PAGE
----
search.noResults

search.searching

dataCollection.invalidEmail
note.createNoteMessage

search.noResults

search.searching

orderForm.title

orderForm.productCode
orderForm.description
orderForm.quantity
orderForm.itemPrice
orderForm.price
orderForm.totalPrice
orderForm.deliveryDetails.billingAddress
orderForm.deliveryDetails.deliveryAddress
orderForm.noItems
LIVE 24-SEVEN


YOUNG WINE S OR AGED WINE S


Over the years, at the many trade tastings I've attended, the following scenario has occurred many, many times and it goes something along the following lines... Having perhaps spent the best part of two hours tasting a couple of hundred wines and working our way up from the cheaper end of the market, we then arrive at a section of wines that scream quality, concentration, depth, longevity etc.


We taste the wines, salivate over them, generally get excited and have already in our active imaginations, purchased the wine and sold it on to restaurants so that customers can join in the love we feel for those particular wines...and then the penny inevitably drops and someone in our group (and it has been myself on occasion) will put voice to the nagging truth, which is... ”Yes, but it's far too young to actually put on a wine list” ...and so we walk away, shoulders slightly hunched, lamenting quietly on the one that got away.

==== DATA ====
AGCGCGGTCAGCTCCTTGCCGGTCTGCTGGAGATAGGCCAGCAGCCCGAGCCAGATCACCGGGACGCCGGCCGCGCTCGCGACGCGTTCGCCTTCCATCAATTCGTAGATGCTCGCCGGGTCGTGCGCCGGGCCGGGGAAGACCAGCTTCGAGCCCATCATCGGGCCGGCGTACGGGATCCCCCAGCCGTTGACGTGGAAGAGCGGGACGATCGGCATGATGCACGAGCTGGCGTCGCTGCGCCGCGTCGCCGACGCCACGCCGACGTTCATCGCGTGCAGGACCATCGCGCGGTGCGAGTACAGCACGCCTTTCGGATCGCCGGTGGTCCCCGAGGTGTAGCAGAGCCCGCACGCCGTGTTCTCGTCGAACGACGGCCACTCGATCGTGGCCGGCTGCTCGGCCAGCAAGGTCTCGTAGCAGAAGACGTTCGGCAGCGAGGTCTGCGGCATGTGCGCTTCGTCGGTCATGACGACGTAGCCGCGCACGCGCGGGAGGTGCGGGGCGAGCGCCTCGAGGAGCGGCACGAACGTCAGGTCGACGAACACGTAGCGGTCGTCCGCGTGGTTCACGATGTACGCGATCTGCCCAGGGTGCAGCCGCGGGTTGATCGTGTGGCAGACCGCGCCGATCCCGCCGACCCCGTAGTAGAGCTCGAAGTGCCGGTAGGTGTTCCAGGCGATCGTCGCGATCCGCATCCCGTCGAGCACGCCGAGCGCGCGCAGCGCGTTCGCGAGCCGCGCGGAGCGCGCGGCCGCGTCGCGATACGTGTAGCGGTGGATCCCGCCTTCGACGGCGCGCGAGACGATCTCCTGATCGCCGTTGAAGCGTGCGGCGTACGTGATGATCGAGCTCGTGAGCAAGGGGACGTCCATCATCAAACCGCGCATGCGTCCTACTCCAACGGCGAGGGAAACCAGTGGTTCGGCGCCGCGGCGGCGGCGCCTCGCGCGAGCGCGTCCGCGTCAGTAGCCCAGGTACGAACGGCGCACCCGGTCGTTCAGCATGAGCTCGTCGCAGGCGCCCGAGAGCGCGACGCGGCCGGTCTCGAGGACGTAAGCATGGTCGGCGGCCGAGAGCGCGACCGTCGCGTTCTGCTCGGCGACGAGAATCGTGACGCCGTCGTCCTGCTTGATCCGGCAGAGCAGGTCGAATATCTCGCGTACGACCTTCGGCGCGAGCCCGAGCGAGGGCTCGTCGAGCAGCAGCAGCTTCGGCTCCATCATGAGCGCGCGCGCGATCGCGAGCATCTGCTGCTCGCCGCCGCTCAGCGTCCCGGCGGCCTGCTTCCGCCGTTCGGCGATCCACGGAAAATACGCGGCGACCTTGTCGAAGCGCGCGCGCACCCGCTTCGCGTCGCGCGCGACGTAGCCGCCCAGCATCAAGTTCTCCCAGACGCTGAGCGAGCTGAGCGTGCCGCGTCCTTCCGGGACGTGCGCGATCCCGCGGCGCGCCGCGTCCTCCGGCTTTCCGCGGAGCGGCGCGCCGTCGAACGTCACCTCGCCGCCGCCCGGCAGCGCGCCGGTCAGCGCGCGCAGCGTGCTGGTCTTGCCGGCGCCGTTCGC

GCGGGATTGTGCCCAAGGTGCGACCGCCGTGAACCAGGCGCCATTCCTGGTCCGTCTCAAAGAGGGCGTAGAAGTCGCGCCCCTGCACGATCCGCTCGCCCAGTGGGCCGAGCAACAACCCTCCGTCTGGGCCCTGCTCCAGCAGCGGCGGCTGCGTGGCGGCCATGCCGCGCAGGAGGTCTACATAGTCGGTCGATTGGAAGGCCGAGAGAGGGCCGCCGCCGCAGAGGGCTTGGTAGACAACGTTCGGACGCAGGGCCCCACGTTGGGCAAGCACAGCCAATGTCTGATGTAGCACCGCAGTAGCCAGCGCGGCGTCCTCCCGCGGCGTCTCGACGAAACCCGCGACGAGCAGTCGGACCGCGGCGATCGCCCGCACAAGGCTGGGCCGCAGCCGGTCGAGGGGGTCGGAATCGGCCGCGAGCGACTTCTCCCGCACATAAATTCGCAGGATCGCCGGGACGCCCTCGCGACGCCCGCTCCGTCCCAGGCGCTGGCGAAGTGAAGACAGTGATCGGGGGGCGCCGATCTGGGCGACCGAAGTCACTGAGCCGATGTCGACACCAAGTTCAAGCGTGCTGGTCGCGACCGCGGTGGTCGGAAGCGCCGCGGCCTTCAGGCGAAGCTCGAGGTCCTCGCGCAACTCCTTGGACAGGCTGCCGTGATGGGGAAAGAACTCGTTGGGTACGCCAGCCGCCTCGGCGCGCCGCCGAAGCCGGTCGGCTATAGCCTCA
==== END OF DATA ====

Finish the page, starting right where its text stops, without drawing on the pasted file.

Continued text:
104


It is understandable then that sourcing complex, age-worthy wines is not a priority for many restaurants or retail buyers. After all, there is a huge choice available from the New World, and increasingly from the Old World, that are created to be drunk young and enjoyed for their fruity, easy-going character and broadly speaking the truth is that these wines will form the bulk of most restaurant lists. It is also true that many restaurants and private individuals may want to acquire a few cases of aged and age-worthy bottles and therein lies the crux of the problem: who is going to pay for all that time a wine spends hanging around in a cellar, wherever that may be, waiting to come to full maturity?


Many producers would love to keep wines back until they are fully mature, but the truth is that this practice would bring swift financial ruin. Likewise, most merchants would love to build up a bank of wines to bring forward when they are at their peak, but few continue to do this now as it represents a lot of capital tied up indefinitely. Therefore, if the economics of lovingly caring for and nurturing wines until they are ready for drinking do not work for producers and wine merchants, then it follows that restaurants are equally unable to invest in wine and sit on a cellar until it comes to maturity. Buying wines to age ties up much needed capital and just to hammer the point home, it's dead money, at a time when it’s clear we all have to continue to tighten our belts somewhat.


The solution? It's worth bearing in mind that even though a